thing

Definition from Wiktionary, the free dictionary
Jump to: navigation, search
See also: Thing

English[edit]

Wikipedia has articles on:

Wikipedia

Etymology[edit]

From Middle English, from Old English þing (thing), from Proto-Germanic *þingą; compare West Frisian ding, Low German Ding, Dutch ding, German Ding, Swedish, Danish and Norwegian ting. The word originally meant "assembly", then came to mean a specific issue discussed at such an assembly, and ultimately came to mean most broadly "an object". Compare the Latin rēs, also meaning legal matter. Modern use to refer to a Germanic assembly is likely influenced by cognates (from the same Proto-Germanic root) like Old Norse þing (thing), Swedish ting, and Old High German ding with this meaning.

Pronunciation[edit]

Noun[edit]

thing (plural things)

  1. That which is considered to exist as a separate entity, object, quality or concept.
    • 2013 June 21, Oliver Burkeman, “The tao of tech”, The Guardian Weekly, volume 189, number 2, page 48: 
      The dirty secret of the internet is that all this distraction and interruption is immensely profitable. Web companies like to boast about […], or offering services that let you […], "share the things you love with the world" and so on. But the real way to build a successful online business is to be better than your rivals at undermining people's control of their own attention.
  2. A word, symbol, sign, or other referent that can be used to refer to any entity.
  3. An individual object or distinct entity.
  4. (informal) Something that is normal or generally recognised.
    Bacon pie? Is that a thing?
  5. (law) Whatever can be owned.
  6. The latest fad or fashion.
  7. (in the plural) Clothes, possessions or equipment.
  8. (informal) A unit or container, usually containing edible goods.
    get me a thing of apple juice at the store;  I just ate a whole thing of jelly beans
  9. (informal) A problem, dilemma, or complicating factor.
    The car looks cheap, but the thing is, I have doubts about its safety.
  10. (slang) A penis.
  11. A living being or creature.
    • 2013 August 3, “Revenge of the nerds”, The Economist, volume 408, number 8847: 
      Think of banking today and the image is of grey-suited men in towering skyscrapers. Its future, however, is being shaped in converted warehouses and funky offices in San Francisco, New York and London, where bright young things in jeans and T-shirts huddle around laptops, sipping lattes or munching on free food.
    you poor thing;  she's a funny old thing, but her heart's in the right place;  I met a pretty blond thing at the bar
  12. That which matters; the crux.
    that's the thing: we don't know where he went;  the thing is, I don't have any money
  13. Used after a noun to refer dismissively to the situation surrounding the noun's referent.
    Oh yeah, I'm supposed to promote that vision thing.
    • 1914, Eugene Gladstone O'Neill, The Movie Man [playscript]:
      Don’t forget to have Gomez postpone that shooting thing. (in reference to the execution of Fernandez)
  14. (chiefly historical) A public assembly or judicial council in a Germanic country.
    • 1974, Jón Jóhannesson, A History of the Old Icelandic Commonwealth: Íslendinga Saga, translated by Haraldur Bessason, page 46:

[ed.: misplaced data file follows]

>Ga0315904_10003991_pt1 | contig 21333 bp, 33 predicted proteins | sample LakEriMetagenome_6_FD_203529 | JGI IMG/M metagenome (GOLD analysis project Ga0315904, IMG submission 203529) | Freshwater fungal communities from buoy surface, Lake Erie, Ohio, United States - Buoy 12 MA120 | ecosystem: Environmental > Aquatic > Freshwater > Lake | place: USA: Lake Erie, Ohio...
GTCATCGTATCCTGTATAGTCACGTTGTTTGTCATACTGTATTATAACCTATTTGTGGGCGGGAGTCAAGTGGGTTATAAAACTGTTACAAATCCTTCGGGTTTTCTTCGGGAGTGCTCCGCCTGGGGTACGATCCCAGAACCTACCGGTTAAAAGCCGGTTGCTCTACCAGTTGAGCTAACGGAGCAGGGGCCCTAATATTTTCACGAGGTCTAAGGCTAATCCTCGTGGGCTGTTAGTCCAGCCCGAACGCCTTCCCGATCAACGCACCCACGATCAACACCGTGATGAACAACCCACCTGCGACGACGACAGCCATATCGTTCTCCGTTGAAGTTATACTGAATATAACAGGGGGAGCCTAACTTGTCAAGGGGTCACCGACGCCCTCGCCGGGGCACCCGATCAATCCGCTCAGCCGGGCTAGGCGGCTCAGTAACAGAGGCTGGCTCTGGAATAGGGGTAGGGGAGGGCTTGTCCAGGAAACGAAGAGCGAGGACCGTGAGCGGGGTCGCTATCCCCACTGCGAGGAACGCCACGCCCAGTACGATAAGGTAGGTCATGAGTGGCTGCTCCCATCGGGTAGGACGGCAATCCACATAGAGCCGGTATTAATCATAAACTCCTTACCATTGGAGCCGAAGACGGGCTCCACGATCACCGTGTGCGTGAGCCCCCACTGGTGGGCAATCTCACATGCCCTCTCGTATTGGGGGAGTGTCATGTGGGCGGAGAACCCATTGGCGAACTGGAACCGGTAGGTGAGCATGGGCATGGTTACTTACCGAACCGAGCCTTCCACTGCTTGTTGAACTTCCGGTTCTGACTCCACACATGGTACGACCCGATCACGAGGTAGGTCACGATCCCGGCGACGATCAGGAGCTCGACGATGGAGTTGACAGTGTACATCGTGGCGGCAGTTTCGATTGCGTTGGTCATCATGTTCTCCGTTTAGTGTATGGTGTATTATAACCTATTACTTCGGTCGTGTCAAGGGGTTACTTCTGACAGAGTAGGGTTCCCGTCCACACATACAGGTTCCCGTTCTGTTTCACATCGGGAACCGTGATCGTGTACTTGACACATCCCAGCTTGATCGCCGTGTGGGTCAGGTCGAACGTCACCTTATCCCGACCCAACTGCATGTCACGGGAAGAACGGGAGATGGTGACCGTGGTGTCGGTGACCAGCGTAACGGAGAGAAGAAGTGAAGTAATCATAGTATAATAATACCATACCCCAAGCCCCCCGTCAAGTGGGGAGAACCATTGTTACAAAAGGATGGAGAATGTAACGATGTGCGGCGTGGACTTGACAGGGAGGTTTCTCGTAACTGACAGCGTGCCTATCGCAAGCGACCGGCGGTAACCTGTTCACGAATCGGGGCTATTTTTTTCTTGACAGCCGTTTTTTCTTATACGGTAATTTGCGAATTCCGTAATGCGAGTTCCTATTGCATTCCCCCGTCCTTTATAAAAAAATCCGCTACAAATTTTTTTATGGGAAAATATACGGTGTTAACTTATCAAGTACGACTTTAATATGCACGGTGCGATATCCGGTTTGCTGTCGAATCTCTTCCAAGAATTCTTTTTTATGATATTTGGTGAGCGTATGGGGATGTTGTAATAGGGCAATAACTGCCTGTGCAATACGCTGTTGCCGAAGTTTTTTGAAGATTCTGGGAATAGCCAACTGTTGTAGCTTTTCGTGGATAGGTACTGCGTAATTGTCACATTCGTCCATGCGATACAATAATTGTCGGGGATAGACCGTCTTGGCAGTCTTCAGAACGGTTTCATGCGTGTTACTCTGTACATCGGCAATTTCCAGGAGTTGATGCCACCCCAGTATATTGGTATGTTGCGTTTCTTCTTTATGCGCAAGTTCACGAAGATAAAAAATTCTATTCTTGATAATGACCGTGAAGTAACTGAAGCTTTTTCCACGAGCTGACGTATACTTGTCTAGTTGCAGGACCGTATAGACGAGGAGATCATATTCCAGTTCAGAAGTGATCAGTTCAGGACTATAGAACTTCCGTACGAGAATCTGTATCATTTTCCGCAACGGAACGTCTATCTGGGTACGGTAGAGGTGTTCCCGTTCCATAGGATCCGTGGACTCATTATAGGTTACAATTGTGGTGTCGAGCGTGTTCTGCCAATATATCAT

In accordance with Old Germanic custom men came to the thing fully armed, [...]
    • 1974, Jakob Benediktsson, Landnám og upphaf allsherjarríkis, in Saga Íslands, quoted in 1988 by Jesse L. Byock in Medieval Iceland: Society, Sagas, and Power, page 85:
      The goðar seem both to have received payment of thing-fararkaup from those who stayed home and at the same time compensated those who went to the thing, and it cannot be seen whether they had any profit from these transactions.
    • 1988, Jesse L. Byock, Medieval Iceland: Society, Sagas, and Power, page 59:
      All Icelandic things were skap-thing, meaning that they were governed by established procedure and met at regular legally designated intevals at predetermined meeting places.

Quotations[edit]

  • 1611King James Version of the Bible, Luke 1:1
    Forasmuch as many have taken in hand to set forth in order a declaration of those things which are most surely believed among us...

Synonyms[edit]

Derived terms[edit]

Related terms[edit]

Translations[edit]

The translations below need to be checked and inserted above into the appropriate translation tables, removing any numbers. Numbers do not necessarily match those in definitions. See instructions at Help:How to check translations.

External links[edit]

Verb[edit]

thing (third-person singular simple present things, present participle thinging, simple past and past participle thinged)

  1. (rare) To express as a thing; to reify.

Statistics[edit]

Anagrams[edit]


Mizo[edit]

Etymology[edit]

From Proto-Tibeto-Burman *siŋ

Noun[edit]

thing

  1. tree
  2. wood
  3. firewood

References[edit]

  • Matisoff, James A., Handbook of Proto-Tibeto-Burman, University of California Press.

Old Dutch[edit]

Etymology[edit]

From Proto-Germanic *þingą. Compare Old Saxon thing, Old Frisian thing, Old English þing, Old High German ding, Old Norse þing.

Noun[edit]

thing n

  1. thing, object
  2. case, matter, issue

Declension[edit]

Descendants[edit]


Old Saxon[edit]

Etymology[edit]

From Proto-Germanic *þingą. Compare Old Dutch thing, Old Frisian thing, Old English þing, Old High German ding, Old Norse þing.

Noun[edit]

thing n

  1. thing, object
  2. matter, case

Declension[edit]

Descendants[edit]


Portuguese[edit]

Noun[edit]

thing m, f (plural things)

  1. (historical) Thing (public assembly)